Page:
1870 marked the start of the big cattle drives into Kansas. 300,00 arrived that year. The next year that amount doubled. Three-fifths of the cattle were “stock cattle” which means they were yearlings, heifers, cows and steers younger than four years old. Abilene, Kansas, Wichita and Dodge City became the towns (and later cities) that truly boomed with the transporting of cattle to market.

Many of the Longhorns didn’t immediately board the train and head to points farther east, but wintered in Kansas, existing on the buffalo-grass prairie. Although barbed wire had been invented and was in use, the sectioning off of large parcels of land hadn’t happened yet in Kansas in 1879 at the time my story takes place. Cattle still roamed free and had to be watched over by cowboys. At the Rocking S Ranch, the ranch-house and the crops had fences around them to keep the cattle out of the corn and alfalfa and off the porch. This was known as “fenced out.” Further east, a farmer would use wood and barbed wire to enclose a pasture, which was known as “fenced in.”

In my story, I have the owner of the ranch looking into crossbreeding his longhorns with another breed of cattle to make a healthier, more profitable herd. He has brought in Black Angus to give this a try. Black Angus first came to Kansas in 1873 when George Grant transported them from Scotland. Where the longhorns were hardy, they were a tougher meat and had a wild-streak and could be difficult to manage. Angus had a gentle nature but were more susceptible to extremes in weather. Their meat is more tender and has a better flavor that the longhorns. Angus weigh between 850 and 1000 pounds when mature.

When Grant took his four Angus bulls to the fair at the Kansas City Livestock Exposition that year, the local people didn’t know what to think of them. These cattle had no horns! (Called polled, which means naturally hornless.) But Grant had the last laugh when he successfully crossed his bulls with native Texas longhorns. The calves were hardier, hornless, and weighed more. They were also a bit more docile. Between 1878 and 1883, twelve hundred Angus cattle were imported to the Midwest. Cross-breeding has steadily improved the hardiness of the Angus here in America.

And there are Red Angus! Red Angus occur as the result of a recessive gene. They are the same as their black relatives except they are actually more tolerant of the hot weather. At one time, The Angus Association barred the registration of Red Angus in an attempt to promote a solid black breed. Likely that is one of the reasons they are fewer in number. Eventually, The Red Angus Association of America formed when breeders searched out and collected the Red Angus from the black herds.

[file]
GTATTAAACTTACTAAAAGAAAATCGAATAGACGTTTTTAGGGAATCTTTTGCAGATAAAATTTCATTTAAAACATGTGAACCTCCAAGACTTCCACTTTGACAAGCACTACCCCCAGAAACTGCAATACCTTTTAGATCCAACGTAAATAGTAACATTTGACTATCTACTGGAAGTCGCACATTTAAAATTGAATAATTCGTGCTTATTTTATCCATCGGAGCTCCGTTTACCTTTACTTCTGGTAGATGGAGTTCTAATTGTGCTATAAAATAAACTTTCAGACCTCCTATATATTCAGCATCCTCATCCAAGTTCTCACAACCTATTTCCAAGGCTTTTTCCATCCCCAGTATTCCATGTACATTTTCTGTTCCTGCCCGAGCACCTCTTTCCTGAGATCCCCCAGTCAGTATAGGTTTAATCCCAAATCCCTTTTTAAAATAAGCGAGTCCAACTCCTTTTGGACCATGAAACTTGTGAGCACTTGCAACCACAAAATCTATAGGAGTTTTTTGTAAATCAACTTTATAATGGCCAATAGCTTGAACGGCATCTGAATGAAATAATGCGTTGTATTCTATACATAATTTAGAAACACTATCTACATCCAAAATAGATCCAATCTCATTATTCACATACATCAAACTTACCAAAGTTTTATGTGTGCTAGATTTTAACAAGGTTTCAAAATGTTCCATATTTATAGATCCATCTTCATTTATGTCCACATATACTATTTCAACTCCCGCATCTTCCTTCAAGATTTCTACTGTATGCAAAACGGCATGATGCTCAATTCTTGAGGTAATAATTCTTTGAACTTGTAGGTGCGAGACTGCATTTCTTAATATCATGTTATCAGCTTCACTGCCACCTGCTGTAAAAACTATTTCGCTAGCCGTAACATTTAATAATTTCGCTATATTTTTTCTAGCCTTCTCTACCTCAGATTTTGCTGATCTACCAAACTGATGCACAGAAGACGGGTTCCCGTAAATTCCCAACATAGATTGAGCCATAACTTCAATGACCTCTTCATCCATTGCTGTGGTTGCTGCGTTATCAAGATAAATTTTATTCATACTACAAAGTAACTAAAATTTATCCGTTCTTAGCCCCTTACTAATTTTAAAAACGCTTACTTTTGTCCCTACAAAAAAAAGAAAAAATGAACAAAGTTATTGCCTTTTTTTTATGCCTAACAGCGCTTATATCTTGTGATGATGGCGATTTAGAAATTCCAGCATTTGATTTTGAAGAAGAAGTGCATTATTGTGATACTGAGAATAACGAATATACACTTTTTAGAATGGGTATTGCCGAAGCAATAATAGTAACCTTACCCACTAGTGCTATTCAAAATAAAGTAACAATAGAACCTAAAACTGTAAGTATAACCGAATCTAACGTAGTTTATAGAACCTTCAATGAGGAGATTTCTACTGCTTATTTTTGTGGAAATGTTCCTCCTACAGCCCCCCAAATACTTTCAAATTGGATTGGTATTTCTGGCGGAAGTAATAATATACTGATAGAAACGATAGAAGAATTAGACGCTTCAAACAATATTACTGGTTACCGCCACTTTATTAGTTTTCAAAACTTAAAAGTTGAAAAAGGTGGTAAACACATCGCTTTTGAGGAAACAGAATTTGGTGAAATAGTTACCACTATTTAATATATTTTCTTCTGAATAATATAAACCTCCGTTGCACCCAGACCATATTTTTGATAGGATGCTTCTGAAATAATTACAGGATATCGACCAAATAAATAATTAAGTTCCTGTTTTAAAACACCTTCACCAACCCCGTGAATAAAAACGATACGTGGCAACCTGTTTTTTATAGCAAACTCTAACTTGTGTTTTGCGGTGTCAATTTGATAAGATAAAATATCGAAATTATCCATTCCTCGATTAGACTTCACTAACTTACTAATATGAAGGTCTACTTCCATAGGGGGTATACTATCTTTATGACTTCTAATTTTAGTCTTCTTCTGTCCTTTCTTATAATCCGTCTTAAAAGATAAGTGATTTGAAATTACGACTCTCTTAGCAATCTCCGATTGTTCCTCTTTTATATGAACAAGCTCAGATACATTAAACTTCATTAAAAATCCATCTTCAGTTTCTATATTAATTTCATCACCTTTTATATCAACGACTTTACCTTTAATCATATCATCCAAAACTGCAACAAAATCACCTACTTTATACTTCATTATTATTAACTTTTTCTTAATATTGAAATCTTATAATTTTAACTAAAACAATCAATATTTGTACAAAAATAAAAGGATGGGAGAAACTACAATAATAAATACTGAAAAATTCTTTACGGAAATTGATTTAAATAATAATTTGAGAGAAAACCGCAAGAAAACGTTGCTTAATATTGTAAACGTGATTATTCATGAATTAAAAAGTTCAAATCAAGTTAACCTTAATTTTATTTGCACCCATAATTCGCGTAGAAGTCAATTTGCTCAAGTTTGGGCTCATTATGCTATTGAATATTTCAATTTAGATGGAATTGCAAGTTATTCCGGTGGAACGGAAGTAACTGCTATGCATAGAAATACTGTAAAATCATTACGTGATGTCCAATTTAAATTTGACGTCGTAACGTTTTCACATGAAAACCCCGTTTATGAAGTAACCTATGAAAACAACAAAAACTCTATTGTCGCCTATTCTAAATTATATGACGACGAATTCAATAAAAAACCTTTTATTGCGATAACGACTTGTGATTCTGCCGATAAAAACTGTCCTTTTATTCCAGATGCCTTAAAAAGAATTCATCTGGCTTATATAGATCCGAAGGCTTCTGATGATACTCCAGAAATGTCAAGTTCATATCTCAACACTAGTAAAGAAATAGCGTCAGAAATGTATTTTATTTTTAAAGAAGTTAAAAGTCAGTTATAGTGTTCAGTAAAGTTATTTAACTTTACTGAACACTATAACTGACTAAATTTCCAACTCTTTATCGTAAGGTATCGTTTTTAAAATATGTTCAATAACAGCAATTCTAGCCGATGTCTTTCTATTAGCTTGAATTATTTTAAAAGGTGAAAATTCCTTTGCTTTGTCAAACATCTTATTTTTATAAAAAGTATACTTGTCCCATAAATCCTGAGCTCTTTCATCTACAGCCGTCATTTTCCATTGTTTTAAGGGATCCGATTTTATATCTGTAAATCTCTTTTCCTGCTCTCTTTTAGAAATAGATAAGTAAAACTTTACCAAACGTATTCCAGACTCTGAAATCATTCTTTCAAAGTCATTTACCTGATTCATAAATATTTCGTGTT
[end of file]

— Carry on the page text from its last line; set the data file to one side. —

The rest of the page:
Although I used a lot of this information in Wedding at Rocking S Ranch, it was sprinkled in with a light touch. After all, in historical romance it is the relationship between the two protagonists that carry the story!

* * * * * * * * * * *

And now for my New Release!      

Three festive stories ~ Christmas in the Wild West!

A Western Christmas Homecoming

CHRISTMAS WITH THE OUTLAW by Kathryn Albright
SNOWBOUND IN BIG SPRINGS by Lauri Robinson
CHRISTMAS DAY WEDDING BELLS by Lynna Banning

In Christmas Day Wedding Bells by Lynna Banning, buttoned-up librarian Alice is swept away by US marshal Rand Logan on a new adventure.
Then, Welles is Snowbound in Big Springs in this novella by Lauri Robinson, where he must confront Sophie and their undeclared feelings…
Finally, rugged outlaw Russ rescues Abigail from spending the festive season alone in Christmas with the Outlaw by Kathryn Albright!

Available at HarlequinAmazonBarnes and Noble

Visit my website for excerpts and more information on all my books!

The Prairie Doctor’s Bride ~ An Excerpt

A look behind the book!

To create a scene, quite often authors draw on their life experiences and the emotions they felt at the time. That is how Katie O’Rourke’s “date” with Doctor Graham became a scene in The Prairie Doctor’s Bride.

When my husband took his first job as a school principal, he moved our family to a remote rural area in western Illinois. We rented a big, old farmhouse on a hill surrounded by fields of corn and wheat and woods, three miles from the town where he worked. The picture above is similar to the house, except the condition was much better! I enjoyed living in the country, but there was no hospital nearby for me to work in my profession as an obstetrical nurse. I took a position at the closest place ~ a nursing home. I didn’t last long. Those lovely elderly men and women reminded me too much of my grandparents — one of which had recently passed away. My emotions were frayed after only one day of working there.

* * * * * * * * * * *

Nelson Graham, the doctor in my latest sweet western romance, the Prairie Doctor’s Bride, is in need of a wife (and a nurse.) Growing up in the east, he attended a boarding school and then a university in Boston. He never had much contact with the “fairer” gender and so when he decides to take a wife in Oak Grove from among the mail-order brides that the town has procured, he is more than a bit out of his comfort zone.

He makes a list of attributes he expects in a wife, but he also wants to make sure she will work beside him as his nurse. He is not expecting a love-match. There wasn’t much love in his parent’s marriage and so he decides the best he can hope for is a help-mate.

He goes about meeting each mail-order bride and assessing them to see which one would work out for him the best. Needless to say, I had fun with this part!

The following is an excerpt of one such meeting ~ (Hint: Katie is not the heroine!)

* * * * * * * * * *